The Facts of the Case:
Sometime in October 2007, an automobile accident occurred involving A and B, A being the injured victim. As a result of the accident, A suffered from a spinal injury. Consequently, A had to undergo a cervical spinal fusion surgery in September 2009. Thereafter, A filed a personal injury action against B and seeks recovery for the personal injuries he sustained. B did not contest his liability for causing the automobile accident, but argued that the accident was not the cause of A’s injury or need for medical treatment; that the nature of the automobile accident was only minor; that A’s medical history which included a prior cervical spinal fusion surgery in 1991, a 1998 automobile accident in which A was ejected from the vehicle, and diagnoses of emphysema and spinal degenerative disease were the main causes of A’s spinal injury. After a three-day trial, the jury returned a verdict in favor of B, finding that A had not suffered an injury as a result of the 2007 accident. A then filed a motion for a new trial and the trial court granted the motion. The trial court concluded that the jury’s verdict finding no causation was contrary to the manifest weight of the evidence in light of the testimony of the three expert medical witnesses, one of whom was a defense witness, who each opined that A’s personal injury and resulting surgery was caused at least in part by the 2007 accident; that while acknowledging B’s arguments and the evidence offered in support thereof, the trial court disregarded all lay testimony bearing on causation of A’s injuries; that the court expressly concluded that in the absence of expert testimony regarding accident reconstruction or other technical matters affecting causation for the injury, no reasonable juror would conclude no causation in light of the opinions of the three doctors; that with regard to A’s credibility, the court found, his credibility had little, if any, weight on the issue of causation in light of the uncontroverted opinions of the three informed and credible doctors; that with regard to A’s pre-existing spinal degeneration, the court again found the expert testimony to outweigh other evidence where no reasonable juror would conclude that degeneration, to the exclusion of the collision, was the cause of A’s injury in light of the testimony of the three doctors.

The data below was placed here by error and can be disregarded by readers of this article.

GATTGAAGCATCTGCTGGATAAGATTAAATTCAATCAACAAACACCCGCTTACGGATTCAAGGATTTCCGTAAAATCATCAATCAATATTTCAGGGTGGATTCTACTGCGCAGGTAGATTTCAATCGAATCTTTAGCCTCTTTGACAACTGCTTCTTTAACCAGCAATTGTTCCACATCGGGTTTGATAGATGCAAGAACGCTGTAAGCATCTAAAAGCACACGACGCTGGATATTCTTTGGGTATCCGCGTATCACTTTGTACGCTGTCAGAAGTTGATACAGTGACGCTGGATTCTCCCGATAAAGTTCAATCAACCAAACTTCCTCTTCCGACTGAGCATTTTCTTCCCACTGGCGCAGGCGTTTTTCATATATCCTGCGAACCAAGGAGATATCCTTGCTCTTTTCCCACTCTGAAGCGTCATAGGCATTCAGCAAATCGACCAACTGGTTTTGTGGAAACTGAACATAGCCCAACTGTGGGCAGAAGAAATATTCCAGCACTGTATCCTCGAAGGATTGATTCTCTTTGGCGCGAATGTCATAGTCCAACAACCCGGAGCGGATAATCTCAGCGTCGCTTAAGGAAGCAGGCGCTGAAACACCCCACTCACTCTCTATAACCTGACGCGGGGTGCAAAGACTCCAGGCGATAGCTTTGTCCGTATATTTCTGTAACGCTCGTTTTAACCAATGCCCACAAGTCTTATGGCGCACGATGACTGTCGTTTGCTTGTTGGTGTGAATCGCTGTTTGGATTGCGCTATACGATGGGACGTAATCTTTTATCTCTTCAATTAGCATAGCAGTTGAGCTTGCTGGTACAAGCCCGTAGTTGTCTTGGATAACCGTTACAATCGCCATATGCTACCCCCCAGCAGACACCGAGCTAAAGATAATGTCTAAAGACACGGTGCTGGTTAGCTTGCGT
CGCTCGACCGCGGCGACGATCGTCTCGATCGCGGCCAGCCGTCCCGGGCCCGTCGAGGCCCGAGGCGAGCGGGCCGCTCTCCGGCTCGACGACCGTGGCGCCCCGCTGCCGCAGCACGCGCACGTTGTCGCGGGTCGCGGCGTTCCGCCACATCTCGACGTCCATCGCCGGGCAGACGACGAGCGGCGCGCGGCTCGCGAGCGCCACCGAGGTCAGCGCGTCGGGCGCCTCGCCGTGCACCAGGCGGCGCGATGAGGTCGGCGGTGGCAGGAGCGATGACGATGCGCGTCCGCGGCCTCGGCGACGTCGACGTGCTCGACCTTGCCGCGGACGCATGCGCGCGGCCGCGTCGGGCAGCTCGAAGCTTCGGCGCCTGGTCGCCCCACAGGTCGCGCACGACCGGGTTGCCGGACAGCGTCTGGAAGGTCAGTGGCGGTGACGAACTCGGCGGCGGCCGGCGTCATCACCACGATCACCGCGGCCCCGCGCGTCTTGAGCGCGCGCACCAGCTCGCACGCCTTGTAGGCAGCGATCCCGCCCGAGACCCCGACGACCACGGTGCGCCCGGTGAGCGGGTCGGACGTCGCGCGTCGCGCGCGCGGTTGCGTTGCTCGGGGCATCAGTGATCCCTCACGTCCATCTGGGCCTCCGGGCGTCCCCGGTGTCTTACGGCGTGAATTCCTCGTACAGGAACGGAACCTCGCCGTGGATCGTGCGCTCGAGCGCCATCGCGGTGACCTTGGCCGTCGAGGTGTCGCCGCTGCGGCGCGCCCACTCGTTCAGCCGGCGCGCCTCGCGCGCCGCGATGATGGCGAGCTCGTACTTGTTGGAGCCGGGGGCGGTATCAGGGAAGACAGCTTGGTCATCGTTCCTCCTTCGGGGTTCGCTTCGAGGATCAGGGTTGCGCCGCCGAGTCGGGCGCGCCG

The Ruling of the Court:
Under the rules, a trial court’s decision to grant a new trial on the grounds that the verdict is contrary to the manifest weight of the evidence may be reviewed for abuse of discretion. When reviewing the order, an appellate court must recognize the broad discretionary authority of the trial judge and apply a reasonableness test to determine whether the trial judge committed an abuse of discretion. If an appellate court determines that reasonable persons could differ as to the propriety of the action taken by the trial court, there can be no finding of an abuse of discretion. However, a reviewing court may find that the trial court abused its discretion in determining that the manifest weight of the evidence was contrary to the verdict and granting a new trial in two circumstances: where the evidence in the record does not support the trial court’s determination; or where the trial court’s determination rests on an incorrect conclusion of law.
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